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Medical-image Analysis and Statistical Interpretation Lab

Dr. Landman leads the Medical-image Analysis and Statistical Interpretation (MASI) lab at Vanderbilt University. The lab occupies 885 square feet on the third floor of Jacobs Hall. Additionally, the MASI lab has access to graduate student offices, a shared Electrical Engineering server room, and rack space in the Vanderbilt Advanced Computing Center for Research & Education (ACCRE) facility. The laboratory spaces and server room are connected with a private gigabit network. There is a dedicated gigabit VLAN (virtual local area network) between the MASI Jacobs Hall network and the ACCRE facility in the Hill ITS building. All resources are protected behind a custom firewall and a network address translation (NAT) layer. In accordance with IRB and HIPPA regulations, all data are stored in locked facilities and only encrypted password protected access is permitted.

The MASI Jacobs Hall facility has 17 visualization workstations (each with at least 512 MB 3D graphics card, quad-core 3 GHz CPU, 12 GB of RAM), a public gateway server, a duplex laser printer, a duplex color laser printer/scanner/copier, and a hardware firewall. The MASI Lab houses two custom gateway servers at the ACCRE facility with direct 10 gigabit links to the ACCRE super-computing grid. One hosts 94 terabytes of near-line SATA storage (fiber attached), which is shared across the VLAN. Both provides 54 3 GHz cores and 196 GB of RAM. The MASI lab operates a private evaluation and rapid prototyping cluster with 408 CPU-cores, 1144 GPU-cores, and 1716 GB of RAM. Two NVidia Tesla M2070 (each 448 CUDA Cores, 6 GB of RAM, 1.03 Tflops) are available for rapid prototyping with the Matlab-enabled Jacket Library (Accelereyes, Atlanta, GA). Additionally, MASI currently leases 560,000 CPU-hours of compute time per year on the campus high performance computing facility (see below). Additional rack space, power supply, and HVAC for at least 18U of new systems are available at both server facilities.

Center for Computational Imaging

The Vanderbilt University Institute of Image Science (VUIIS) operates the Center for Computational Imaging (CCI) within the Human Imaging CORE (HIC). The mission of the CCI is to support collaborative image processing research at Vanderbilt by (1) creating infrastructure to interface medical image processing with high performance computing, (2) supporting implementation and standardization of medical image processing, and (3) facilitating collaboration on medical image processing. The CCI’s primary focus is on studies conducted at VUIIS, but the CCI actively support VUIIS participation in multi-university studies. Bennett Landman, Ph.D. has served as director of the CCI since 2010.
To support image processing, the CCI operates (1) a research only PACS for VUIIS human imaging scanners (3T MRI, 7T MRI), (2) the instance of XNAT (which runs on a custom HyperV virtualization cluster with 80 TB of near-line storage and direct access to the ACCRE high performance computing facility), and (3) the Distributed Automation for XNAT (DAX) services that automate distribution of computation from to the ACCRE compute grid (which leases 200 CPU-core years per year). As of February 2016, VUIISXNAT contains 261 projects, 36,169 subjects, and 63,218 imaging sessions.

To support implementation and standardization, the CCI administers open-source repositories for medical image processing routines using the NIH supported Neuroimaging Informatics Tools and Resources Clearinghouse (NITRC) infrastructure. The modules (called spiders: capture all necessary providence so that image processing routines can be reproducibly executed across projects. All spiders can be executed within DAX using the ACCRE grid, on private/secure grids, or in standalone fashion on workstations/laptops.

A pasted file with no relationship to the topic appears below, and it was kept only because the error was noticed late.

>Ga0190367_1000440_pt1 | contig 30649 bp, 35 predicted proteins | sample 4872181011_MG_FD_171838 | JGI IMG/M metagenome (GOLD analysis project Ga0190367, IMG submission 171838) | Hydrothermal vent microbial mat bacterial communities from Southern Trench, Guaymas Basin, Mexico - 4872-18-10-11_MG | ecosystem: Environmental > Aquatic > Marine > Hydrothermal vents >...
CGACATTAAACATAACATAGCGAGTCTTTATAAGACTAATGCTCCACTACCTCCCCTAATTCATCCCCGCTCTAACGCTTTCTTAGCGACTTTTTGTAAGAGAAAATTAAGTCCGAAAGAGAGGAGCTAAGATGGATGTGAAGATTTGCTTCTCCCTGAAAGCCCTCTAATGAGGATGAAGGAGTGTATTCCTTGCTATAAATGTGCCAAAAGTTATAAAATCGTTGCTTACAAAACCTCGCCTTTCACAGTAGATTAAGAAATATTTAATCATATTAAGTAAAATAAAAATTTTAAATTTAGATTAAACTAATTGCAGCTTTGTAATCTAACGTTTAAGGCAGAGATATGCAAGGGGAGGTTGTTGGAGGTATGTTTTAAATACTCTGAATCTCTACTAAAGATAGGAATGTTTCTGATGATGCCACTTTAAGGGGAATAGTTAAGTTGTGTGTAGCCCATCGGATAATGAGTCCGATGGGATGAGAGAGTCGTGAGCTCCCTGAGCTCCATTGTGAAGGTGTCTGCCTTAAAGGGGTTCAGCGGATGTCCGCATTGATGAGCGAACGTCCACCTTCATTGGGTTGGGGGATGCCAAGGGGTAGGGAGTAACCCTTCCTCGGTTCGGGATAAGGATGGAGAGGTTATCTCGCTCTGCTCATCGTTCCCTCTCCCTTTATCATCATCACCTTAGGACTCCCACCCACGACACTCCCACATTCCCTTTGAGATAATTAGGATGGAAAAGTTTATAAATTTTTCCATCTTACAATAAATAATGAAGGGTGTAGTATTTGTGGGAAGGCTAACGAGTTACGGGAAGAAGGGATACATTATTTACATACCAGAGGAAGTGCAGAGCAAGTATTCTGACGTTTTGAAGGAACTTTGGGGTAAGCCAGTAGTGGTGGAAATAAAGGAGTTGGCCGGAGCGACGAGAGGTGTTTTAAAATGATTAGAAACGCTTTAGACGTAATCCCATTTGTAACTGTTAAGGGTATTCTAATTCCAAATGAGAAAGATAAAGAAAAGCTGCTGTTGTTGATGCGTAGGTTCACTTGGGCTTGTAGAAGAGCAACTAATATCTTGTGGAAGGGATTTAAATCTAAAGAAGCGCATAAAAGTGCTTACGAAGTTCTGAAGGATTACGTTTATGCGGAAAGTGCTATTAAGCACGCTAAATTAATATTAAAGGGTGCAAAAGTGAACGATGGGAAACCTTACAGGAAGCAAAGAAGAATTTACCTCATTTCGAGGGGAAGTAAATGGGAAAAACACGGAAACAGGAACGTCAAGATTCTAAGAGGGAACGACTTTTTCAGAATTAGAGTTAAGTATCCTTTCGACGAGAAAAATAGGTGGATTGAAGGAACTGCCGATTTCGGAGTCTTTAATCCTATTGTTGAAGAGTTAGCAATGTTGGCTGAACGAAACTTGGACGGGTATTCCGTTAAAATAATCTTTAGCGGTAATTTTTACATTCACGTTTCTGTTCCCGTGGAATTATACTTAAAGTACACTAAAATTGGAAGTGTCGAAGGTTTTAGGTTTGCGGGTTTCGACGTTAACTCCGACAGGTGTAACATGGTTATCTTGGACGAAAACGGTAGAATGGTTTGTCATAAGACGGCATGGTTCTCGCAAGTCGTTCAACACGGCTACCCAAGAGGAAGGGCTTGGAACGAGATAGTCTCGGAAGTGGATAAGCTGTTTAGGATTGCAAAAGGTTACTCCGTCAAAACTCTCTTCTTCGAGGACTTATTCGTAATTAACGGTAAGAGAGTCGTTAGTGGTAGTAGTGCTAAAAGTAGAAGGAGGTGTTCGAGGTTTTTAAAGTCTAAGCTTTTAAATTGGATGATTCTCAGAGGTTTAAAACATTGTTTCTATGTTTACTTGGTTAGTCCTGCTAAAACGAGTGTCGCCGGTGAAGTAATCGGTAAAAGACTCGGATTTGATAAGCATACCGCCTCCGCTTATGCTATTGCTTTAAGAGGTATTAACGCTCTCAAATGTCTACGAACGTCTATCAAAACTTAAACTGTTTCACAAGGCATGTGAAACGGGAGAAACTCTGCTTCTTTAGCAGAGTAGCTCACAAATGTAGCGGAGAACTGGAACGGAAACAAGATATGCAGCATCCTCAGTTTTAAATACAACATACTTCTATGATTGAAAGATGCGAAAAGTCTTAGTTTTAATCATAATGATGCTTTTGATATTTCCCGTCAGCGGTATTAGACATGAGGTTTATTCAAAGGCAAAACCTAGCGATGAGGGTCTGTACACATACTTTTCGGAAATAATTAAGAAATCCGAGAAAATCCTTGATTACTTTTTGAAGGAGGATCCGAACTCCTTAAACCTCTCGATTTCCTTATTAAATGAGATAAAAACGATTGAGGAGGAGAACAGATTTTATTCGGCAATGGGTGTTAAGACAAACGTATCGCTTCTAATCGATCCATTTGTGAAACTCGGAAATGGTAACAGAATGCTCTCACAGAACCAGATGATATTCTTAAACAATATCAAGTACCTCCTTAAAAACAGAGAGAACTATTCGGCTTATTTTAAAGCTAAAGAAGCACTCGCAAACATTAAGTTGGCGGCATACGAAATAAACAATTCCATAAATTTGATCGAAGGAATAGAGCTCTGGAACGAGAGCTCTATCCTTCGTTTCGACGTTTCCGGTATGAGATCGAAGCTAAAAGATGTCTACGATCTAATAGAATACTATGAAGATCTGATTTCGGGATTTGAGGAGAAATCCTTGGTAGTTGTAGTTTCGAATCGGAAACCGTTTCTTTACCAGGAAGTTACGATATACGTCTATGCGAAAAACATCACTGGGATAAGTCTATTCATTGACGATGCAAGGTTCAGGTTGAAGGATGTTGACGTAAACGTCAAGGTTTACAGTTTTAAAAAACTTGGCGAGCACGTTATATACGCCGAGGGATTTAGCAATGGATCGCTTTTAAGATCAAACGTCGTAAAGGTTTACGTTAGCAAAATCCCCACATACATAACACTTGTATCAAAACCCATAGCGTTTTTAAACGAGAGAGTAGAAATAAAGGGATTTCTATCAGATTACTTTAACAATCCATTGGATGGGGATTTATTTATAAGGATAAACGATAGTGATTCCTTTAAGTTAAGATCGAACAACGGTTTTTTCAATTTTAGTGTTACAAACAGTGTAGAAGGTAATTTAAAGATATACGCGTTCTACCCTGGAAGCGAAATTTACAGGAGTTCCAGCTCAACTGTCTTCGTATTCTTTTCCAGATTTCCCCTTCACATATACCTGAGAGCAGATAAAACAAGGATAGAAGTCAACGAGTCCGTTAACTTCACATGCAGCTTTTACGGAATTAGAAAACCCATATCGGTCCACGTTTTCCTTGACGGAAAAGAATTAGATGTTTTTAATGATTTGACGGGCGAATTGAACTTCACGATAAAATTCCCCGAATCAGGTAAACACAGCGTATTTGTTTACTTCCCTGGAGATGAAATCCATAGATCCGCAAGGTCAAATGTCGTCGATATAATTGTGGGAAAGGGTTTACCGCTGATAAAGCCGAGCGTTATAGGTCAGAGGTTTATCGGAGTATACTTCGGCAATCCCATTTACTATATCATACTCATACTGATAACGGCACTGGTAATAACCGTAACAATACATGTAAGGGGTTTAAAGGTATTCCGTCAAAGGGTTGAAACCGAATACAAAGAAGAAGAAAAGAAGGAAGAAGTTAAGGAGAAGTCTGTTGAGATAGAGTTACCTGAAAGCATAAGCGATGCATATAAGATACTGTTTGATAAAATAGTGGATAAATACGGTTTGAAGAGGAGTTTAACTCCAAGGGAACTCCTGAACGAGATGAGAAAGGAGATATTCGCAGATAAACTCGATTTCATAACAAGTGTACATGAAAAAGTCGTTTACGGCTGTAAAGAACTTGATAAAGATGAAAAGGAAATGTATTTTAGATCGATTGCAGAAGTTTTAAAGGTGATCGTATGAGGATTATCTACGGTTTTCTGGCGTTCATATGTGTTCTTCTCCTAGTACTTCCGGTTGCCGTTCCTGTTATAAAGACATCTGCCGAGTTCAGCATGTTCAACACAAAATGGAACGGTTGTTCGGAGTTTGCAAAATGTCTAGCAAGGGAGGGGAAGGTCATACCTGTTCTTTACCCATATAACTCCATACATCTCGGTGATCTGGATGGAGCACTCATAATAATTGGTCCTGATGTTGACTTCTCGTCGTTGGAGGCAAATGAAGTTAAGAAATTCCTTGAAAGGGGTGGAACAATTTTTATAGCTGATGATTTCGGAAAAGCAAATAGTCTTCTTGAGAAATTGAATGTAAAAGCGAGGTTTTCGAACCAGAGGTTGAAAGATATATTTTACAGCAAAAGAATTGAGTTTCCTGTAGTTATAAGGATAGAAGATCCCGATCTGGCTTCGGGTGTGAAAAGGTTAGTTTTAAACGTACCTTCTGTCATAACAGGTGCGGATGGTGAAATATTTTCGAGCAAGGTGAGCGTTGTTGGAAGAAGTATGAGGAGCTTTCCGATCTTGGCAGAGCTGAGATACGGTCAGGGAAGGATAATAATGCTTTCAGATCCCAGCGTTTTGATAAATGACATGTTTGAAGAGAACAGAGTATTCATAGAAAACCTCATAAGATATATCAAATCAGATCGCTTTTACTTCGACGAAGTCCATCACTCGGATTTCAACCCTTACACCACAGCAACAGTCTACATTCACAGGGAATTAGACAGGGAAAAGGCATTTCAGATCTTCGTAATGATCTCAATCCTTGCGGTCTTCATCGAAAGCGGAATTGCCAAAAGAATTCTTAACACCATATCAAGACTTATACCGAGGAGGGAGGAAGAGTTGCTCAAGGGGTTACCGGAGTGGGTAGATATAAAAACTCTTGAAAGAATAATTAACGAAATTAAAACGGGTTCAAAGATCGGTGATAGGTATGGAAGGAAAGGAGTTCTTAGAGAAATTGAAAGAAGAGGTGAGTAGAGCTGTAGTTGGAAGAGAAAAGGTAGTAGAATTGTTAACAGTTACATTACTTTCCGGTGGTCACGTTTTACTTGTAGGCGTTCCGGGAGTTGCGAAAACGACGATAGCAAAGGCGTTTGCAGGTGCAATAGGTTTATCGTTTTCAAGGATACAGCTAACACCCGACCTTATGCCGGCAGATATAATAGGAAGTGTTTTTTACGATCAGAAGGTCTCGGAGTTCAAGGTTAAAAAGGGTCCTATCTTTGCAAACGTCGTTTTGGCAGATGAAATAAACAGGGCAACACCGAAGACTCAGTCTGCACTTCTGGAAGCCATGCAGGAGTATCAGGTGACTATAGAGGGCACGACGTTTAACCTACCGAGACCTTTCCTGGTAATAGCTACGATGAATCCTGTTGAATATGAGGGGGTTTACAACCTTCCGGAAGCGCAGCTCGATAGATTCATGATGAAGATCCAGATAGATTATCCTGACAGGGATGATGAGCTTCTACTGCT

To support collaboration, the CCI operates weekly problem solving work-sessions / face-to-face hack-a-thons. All community members are welcome to the open meetings during which concerns are raised, issues are identified, and potential solutions are addressed. The CCI uses Trello for graphical project management, bug reporting, task monitoring, and user follow-up. Additionally, the CCI runs an e-mail mailing list and online collaboration community forum. The core CCI team of collaborators consists of approximately two dozen staff engineers, post docs, and graduate students / research associates and supports an extended community of researchers.

Dr. Landman and the CCI have a track record of community building around medical image processing. He developed and his group supports the Java Image Science Toolkit (JIST, open source on NITRC:, which has been downloaded 14,370 times since 2009. Additionally, he has released and supported widely used MRI data resources at both 3T and 7T (Multi-Modal MRI Reproducibility Resource, on NITRC:, which has been downloaded 21,407 times since 2009. More recently, the CCI group has released the DAX system for integrating REDCap, XNAT, and high performance computing (open source on GIT:

Vanderbilt University Institute for Image Science (VUIIS)

Dr. Landman and the MASI lab are affiliated with the Vanderbilt University Institute for Image Science (VUIIS). The VUIIS Center for Human Studies provides facilities and technical support for structural, metabolic and functional imaging of human subjects. Facilities include two state-of-the-art 3T MRI scanners (Philips Healthcare), one of only a handful of 7T scanners worldwide (also Philips Healthcare), Near Infra-red Optical Topography (NIROT), and Event-related potential (ERP) electroencephalography. VUIIS faculty members also have access to extensive clinical imaging resources including PET, PET-CT, and 1.5T MRI.